I’m a fan of science fiction.
But unlike a lot of sci-fi fans, I wasn’t raised on Asimov or Clarke or Heinlein or Verne or Wells. I discovered sci-fi through a regrettably obscure young adult writer named William Sleator. When I was in fifth grade, I stumbled across his novel The Boy Who Reversed Himself in a Scholastic catalog. It sounded interesting, so I ordered it (you know, with my mom’s permission and money and everything).
The concept of the book absolutely blew my mind. It concerned a teenager who was able to travel into a fourth spatial dimension. If you were to have a 2D cardboard cutout of yourself sitting on your desk and you lifted it up into a third dimension and moved it around, you could return it to the 2D surface facing the opposite direction. Much in the same way, the boy returned from the fourth dimension reversed–his hair would keep falling over one eye instead of the other, for example. It was subtle changes like that which clued the narrator in to the fact that something pretty weird was going on.
I voraciously read everything by Sleator that I could find in my local libraries. Although not everything he wrote was straight-up science fiction, he had this wonderful ability to blend fascinating premises (especially Singularity and Marco’s Millions) with a healthy appetite for absurdity (most notably in Interstellar Pig) and a delicious creepiness factor (on display in Fingers and House of Stairs). He had such a unique brand of writing. It was always relatable, always conceptually challenging and never above having a little fun.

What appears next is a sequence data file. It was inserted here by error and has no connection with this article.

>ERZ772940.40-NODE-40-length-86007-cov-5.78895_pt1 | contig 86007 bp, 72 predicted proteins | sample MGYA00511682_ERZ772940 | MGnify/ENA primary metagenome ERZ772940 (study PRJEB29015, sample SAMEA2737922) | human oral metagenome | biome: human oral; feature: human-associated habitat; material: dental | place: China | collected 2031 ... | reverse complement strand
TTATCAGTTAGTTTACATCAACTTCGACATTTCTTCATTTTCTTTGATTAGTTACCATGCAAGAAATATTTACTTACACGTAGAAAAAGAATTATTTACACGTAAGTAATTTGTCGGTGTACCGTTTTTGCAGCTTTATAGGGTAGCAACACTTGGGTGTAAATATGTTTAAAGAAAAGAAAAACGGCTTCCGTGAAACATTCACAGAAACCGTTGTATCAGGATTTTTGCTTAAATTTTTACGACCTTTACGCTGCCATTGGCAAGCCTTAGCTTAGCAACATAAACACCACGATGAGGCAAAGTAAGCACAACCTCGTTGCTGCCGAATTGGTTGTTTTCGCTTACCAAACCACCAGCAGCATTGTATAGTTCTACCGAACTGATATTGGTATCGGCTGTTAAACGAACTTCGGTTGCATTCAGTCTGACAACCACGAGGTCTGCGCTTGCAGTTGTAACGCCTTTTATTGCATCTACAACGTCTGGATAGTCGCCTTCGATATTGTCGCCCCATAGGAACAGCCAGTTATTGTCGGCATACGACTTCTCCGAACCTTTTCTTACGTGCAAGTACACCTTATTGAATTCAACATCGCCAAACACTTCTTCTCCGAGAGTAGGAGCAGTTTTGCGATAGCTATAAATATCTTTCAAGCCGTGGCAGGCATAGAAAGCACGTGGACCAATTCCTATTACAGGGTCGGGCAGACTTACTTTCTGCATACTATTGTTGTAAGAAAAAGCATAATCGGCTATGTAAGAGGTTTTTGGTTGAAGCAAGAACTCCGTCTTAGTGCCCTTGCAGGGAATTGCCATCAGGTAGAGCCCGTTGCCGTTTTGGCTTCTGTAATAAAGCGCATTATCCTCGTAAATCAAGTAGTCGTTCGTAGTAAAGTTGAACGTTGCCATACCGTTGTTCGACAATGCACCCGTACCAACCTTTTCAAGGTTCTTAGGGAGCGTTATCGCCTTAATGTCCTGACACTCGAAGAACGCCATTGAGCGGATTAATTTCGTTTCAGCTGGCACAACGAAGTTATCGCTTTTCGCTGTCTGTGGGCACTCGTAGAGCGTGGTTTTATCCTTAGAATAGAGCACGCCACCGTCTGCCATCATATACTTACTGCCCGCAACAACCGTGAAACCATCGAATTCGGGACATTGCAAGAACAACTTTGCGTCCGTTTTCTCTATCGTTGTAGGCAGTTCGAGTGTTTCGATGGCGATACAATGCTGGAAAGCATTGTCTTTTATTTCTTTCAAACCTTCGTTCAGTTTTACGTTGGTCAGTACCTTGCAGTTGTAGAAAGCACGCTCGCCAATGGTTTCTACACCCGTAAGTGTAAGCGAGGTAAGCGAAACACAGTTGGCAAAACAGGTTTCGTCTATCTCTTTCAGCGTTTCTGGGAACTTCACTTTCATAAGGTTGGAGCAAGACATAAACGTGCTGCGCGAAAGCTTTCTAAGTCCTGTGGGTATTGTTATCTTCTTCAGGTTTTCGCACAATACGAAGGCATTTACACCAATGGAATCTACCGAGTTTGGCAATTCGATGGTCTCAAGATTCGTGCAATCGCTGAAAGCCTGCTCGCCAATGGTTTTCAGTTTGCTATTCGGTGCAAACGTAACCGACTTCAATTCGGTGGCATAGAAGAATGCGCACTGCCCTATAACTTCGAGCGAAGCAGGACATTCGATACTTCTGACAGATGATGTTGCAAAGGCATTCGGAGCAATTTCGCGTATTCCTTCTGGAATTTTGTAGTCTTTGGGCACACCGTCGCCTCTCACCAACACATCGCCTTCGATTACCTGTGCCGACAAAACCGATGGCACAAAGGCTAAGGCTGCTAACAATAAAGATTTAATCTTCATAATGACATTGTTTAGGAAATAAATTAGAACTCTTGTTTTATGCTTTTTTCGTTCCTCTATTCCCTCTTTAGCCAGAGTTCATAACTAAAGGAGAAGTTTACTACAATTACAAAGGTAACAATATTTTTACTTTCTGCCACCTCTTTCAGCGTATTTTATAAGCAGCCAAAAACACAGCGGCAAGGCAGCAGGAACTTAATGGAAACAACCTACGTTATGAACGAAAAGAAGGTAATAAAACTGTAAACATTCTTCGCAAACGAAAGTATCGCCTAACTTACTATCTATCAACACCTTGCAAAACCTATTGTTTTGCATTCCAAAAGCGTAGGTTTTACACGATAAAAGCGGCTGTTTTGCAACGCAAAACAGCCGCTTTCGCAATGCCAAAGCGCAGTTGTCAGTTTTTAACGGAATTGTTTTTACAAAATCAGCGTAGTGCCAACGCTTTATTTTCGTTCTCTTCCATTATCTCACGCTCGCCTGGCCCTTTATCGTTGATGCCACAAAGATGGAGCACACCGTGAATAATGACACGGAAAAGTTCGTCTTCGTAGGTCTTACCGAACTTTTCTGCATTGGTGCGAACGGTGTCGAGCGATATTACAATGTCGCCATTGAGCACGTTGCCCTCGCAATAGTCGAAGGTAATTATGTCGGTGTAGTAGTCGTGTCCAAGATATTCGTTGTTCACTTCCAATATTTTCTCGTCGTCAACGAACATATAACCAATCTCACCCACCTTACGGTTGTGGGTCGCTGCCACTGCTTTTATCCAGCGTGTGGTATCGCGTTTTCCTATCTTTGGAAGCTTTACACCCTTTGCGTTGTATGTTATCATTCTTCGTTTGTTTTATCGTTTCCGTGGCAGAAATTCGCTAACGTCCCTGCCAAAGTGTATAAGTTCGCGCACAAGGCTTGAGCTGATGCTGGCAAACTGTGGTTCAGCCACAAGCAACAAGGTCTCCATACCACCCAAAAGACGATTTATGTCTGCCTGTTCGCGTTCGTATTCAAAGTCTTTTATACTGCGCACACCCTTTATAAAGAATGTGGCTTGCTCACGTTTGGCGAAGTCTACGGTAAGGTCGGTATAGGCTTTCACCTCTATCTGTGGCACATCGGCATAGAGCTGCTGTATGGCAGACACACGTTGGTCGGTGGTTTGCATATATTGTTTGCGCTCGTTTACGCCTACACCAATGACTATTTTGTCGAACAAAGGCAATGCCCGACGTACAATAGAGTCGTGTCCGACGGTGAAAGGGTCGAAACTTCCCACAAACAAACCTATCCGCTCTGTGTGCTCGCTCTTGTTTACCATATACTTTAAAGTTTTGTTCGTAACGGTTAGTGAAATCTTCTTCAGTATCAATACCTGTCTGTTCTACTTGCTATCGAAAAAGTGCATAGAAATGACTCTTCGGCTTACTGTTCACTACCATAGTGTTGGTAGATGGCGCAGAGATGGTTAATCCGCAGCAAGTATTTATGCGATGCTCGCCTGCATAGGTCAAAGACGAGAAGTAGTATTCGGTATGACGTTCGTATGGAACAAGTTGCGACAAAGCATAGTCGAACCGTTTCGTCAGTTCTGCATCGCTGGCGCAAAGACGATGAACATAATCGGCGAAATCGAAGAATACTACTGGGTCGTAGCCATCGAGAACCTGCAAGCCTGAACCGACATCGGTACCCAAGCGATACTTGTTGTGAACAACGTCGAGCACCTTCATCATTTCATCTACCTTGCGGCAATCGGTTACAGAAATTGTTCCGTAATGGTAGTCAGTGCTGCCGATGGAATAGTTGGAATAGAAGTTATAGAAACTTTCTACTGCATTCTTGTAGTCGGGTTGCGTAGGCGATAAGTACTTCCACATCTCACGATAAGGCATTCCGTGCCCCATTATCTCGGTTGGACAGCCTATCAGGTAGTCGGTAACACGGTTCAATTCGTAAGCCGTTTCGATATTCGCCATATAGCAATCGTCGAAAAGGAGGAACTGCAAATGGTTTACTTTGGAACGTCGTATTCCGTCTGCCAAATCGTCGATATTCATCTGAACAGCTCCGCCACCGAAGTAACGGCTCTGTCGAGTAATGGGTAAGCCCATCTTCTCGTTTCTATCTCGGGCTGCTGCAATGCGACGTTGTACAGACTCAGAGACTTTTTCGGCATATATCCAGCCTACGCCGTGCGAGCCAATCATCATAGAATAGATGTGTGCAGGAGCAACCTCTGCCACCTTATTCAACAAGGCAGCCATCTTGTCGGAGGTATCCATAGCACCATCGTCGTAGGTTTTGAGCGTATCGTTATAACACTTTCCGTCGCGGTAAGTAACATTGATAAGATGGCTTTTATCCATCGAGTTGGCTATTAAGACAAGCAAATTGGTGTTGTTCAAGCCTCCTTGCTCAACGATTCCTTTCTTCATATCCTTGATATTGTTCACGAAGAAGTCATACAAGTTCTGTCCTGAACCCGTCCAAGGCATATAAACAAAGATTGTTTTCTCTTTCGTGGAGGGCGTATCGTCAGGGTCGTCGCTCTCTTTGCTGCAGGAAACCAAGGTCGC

If I flatter myself, I consider Tiem Mechine to be a spiritual descendant of Sleator’s work, although it’s not aimed at young adults. I enjoyed working through a mindbending world of time travel while keeping my characters grounded and entertaining. I hope the fun I had writing it shows through in the same way that Sleator’s did in my favorite books of his.
As far as my childhood heroes go, William Sleator is definitely somewhere near the top. Sadly, he passed away a few years ago and there will be no more of his adventures. I would have loved to have met him. I would have loved to discuss his books and to see what he thought of mine. But more than anything else, I’d have loved to have been able to thank him for the countless hours of reads and rereads and for the inspiration he gave me both to consume and to create more science fiction.
I also hope he’s not forgotten. He’s never been a household name, but it’s encouraging to see that his Goodreads page is approaching 19,000 ratings. If you ask me, that’s not nearly as many as he deserves, but I’m still glad to see that others have enjoyed his tales as much as I have.
…and I will forever dream of the day when somebody takes it upon themselves to make a computer game or board game out of Interstellar Pig.